Thursday, December 29, 2016

My Favorite Books of 2016

My Lady Jane by Cynthia Hand, Brodi Ashton, and Jodi Meadows

Jane Steele by Lyndsay Faye

The Long Way to a Small, Angry Planet by Becky Chambers

Up to This Pointe by Jennifer Longo

Just One Damned Thing After Another, the first book in The Chronicles of St. Mary's series by Jodi Taylor

Conclave by Robert Harris

Stiletto by Daniel O'Malley

Arsenic for Tea by Robin Stevens


Friday, November 4, 2016

Review: Nourishing Meals by Alissa Segersten and Tom Malterre

Nourishing Meals is a revised edition of Segersten and Malterre's very popular self-published book of the same name.  This is a comprehensive cookbook that covers recipes made of whole foods that are as allergen-free as possible.  All of the recipes are gluten-free, dairy-free, and soy-free, and most of them are vegetarian, while many are vegan.  There is meat in here, but not a huge amount.  I do not have identified food allergies, and I don't think this book is by any means only for those who do.  The food in here is more than anything healthy for your body and for the environment.  I think this is actually a book that is equally useful for helping people without allergies to eat more whole foods.  The recipes are simple and delicious-sounding.  They cover a wide range of flavors from around the world.  The recipes are easy and short, and while there are some ingredients that most people probably don't have in their pantries (coconut sugar, buckwheat flour, sprouted brown rice flour), it is by no means over-the-top.  All of these ingredients can be purchased from a place like Whole Foods or online. The book includes a section on stocking your pantry with these kinds of ingredients, and once you have them, these recipes are pretty simple.  In addition to the large number of recipes, there is a ton of information on dealing with ingredients ("kitchen tips" and "ingredient tips," like how best to cut corn from the cob, how to make hazelnut meal, and a lot of ingredient swaps), and on the research behind the health benefits that the authors discuss.  There are also lists of easy breakfast ideas, tips for salad dressings and sauces, how to add more vegetables to your child's diet, tips for storing fresh produce, etc.  Just a few recipes that caught my eye: Raw Breakfast Tacos, Coconut Flour Flatbreads, Date and Walnut Cinnamon-Swirl Muffins, Jalapeño-Lime Kale Slaw, Chipotle Yam Fries, Quinoa and Lentil Salad with Caramelized Onions, Curried Lentil and Rice Casserole, and Chocolate Chip Cookie Bars.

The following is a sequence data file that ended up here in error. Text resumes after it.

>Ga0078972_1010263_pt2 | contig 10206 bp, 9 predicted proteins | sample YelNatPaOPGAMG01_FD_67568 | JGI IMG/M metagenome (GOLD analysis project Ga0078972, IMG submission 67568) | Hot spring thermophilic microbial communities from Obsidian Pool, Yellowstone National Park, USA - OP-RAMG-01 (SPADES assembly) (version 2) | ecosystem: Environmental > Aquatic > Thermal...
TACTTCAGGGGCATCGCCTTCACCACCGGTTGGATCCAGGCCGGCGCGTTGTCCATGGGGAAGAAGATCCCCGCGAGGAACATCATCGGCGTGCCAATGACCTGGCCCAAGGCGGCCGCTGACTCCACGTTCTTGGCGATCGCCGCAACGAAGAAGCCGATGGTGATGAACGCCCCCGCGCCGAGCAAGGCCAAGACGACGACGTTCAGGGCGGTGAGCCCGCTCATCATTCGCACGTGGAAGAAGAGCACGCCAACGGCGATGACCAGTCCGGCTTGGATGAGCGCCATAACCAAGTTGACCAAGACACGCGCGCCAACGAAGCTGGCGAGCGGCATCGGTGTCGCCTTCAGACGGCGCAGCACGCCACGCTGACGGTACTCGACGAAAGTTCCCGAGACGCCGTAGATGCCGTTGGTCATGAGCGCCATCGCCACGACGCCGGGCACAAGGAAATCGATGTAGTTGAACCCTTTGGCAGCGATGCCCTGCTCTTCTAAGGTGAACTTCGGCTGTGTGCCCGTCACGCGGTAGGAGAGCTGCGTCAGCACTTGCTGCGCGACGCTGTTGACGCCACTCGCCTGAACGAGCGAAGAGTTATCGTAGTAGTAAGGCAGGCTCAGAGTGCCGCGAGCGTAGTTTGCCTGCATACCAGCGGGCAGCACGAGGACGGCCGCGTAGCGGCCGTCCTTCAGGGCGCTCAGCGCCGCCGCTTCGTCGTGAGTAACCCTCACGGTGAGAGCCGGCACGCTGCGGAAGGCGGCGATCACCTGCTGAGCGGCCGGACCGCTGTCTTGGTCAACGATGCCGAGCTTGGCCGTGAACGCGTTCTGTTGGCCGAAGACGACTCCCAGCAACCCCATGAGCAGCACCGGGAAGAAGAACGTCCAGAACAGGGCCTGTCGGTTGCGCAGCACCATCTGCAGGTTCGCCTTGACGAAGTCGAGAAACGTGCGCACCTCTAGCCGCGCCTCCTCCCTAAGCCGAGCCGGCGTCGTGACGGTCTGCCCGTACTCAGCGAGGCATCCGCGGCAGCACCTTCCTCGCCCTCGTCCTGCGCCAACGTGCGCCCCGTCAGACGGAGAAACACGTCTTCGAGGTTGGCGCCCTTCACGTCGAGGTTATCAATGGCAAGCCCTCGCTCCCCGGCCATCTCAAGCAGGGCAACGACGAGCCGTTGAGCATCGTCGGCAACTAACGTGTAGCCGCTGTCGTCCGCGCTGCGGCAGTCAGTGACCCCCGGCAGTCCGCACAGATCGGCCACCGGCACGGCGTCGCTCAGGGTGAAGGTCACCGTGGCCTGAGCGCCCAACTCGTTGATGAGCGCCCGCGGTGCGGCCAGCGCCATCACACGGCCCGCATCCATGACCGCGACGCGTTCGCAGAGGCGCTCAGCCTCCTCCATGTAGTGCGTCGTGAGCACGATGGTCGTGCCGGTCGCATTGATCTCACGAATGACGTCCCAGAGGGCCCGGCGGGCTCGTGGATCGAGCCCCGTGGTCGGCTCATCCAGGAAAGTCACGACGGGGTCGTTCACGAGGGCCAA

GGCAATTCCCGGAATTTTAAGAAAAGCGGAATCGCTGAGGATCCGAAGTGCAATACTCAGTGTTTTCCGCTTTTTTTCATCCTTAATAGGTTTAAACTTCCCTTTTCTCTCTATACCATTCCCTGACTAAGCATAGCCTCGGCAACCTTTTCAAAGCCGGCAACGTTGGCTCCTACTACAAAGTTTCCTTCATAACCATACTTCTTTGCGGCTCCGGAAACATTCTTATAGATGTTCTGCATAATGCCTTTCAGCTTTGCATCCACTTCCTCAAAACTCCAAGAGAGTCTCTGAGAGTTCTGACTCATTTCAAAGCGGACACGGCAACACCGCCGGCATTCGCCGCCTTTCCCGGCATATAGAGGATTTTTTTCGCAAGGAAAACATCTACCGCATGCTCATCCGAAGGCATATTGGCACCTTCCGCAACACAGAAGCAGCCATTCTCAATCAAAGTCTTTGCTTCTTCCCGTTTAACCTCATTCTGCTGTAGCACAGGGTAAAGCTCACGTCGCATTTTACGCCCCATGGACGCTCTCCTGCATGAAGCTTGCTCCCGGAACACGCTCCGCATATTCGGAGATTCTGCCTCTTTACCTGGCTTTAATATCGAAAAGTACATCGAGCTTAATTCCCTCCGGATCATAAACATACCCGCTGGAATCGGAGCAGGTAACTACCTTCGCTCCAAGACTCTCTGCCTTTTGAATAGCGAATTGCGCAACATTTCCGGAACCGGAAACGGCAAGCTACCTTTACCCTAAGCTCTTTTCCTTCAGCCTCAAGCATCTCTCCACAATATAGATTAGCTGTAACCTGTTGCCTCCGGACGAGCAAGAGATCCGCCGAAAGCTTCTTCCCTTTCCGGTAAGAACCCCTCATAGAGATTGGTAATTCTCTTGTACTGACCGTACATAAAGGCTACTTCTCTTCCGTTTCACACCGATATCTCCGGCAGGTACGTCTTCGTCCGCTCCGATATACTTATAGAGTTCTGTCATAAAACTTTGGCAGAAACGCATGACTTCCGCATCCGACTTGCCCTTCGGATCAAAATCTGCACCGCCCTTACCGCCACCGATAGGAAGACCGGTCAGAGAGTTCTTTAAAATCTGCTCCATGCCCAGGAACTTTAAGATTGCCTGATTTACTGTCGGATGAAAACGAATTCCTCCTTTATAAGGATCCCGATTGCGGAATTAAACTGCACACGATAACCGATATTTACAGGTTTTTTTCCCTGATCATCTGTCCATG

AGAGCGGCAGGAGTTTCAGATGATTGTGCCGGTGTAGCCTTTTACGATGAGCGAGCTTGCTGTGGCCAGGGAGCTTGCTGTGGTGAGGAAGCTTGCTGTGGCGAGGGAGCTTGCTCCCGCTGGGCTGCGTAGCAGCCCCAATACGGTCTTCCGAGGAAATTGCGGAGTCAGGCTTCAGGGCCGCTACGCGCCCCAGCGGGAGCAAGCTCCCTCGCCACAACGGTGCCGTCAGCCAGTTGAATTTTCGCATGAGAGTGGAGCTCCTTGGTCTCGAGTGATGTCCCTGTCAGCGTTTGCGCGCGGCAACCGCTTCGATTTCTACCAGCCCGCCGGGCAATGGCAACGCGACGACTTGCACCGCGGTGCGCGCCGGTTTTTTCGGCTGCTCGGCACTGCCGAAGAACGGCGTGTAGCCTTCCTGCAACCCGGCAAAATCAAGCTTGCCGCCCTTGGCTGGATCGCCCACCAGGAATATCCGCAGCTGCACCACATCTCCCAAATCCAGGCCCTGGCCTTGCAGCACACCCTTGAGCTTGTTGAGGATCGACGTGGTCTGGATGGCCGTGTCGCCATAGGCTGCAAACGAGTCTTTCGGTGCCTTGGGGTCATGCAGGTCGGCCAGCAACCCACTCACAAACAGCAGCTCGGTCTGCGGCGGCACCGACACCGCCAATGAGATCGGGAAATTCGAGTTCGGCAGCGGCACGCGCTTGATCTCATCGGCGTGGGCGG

(I received this book from Blogging for Books in exchange for an honest review.)

Tuesday, October 25, 2016

Review: Lucky Peach Presents Power Vegetables! by Peter Meehan

The latest cookbook from the maverick food magazine, Lucky Peach, is all about vegetables.  Unsurprisingly, given the general Lucky Peach culture, this book is not, however, vegetarian, let alone vegan.  There is very little meat in the recipes to be sure, but there is a fair amount of fish products.  There is also a good amount of veiled and not-so-veiled distaste for veganism and vegetarianism.  I am fine with cookbooks about vegetables not being vegetarian, but I find the negative attitude towards vegetarianism/veganism to be unnecessary.  It doesn't come as a surprise, since the general Lucky Peach attitude is rather macho and satirical.  It seems, though, somewhat retrograde to be still making fun of vegetarianism and veganism, given that they have become pretty mainstream diets in the last decade or so.  That being said, there were a lot of fun and innovative recipes for dishes that heavily focus on vegetables.  I also like that the recipes reflect a modern attitude towards what used to be called "ethnic food."  That is to say that there are dishes inspired by food from all over the world, but these recipes aren't ghettoized as exotic or ethnic.  They're just delicious recipes.  The recipes are also fun to read, as there are little irreverent details all over the place.  The French Onion Soup recipe, for instance, includes in the ingredients list the following: "6 C Brown Vegetable Stock (page 128) or some lesser concoction, warmed."  The Lucky Peach people have a lot of powerful friends, so many of the recipes are borrowed from popular places in NYC.  Recipes that look fun/delicious include: Hummus (with miso), Saucy Fried Tofu or Vaguely Korean Watercress-Apple Salad, Buffalo Cucumbers, Zuni Spicy Broccoli and Cauliflower, Roasted Squash with Pipián Sauce, Tofu Coney Island (tofu fries with miso mushroom chili), and McAloo Tikki Sandwich. This is a light-hearted and original cookbook with a bit of an attitude.  I should also mention that it includes intentionally ugly photography, like the cover, which is meant to reference 90s infomercial graphics.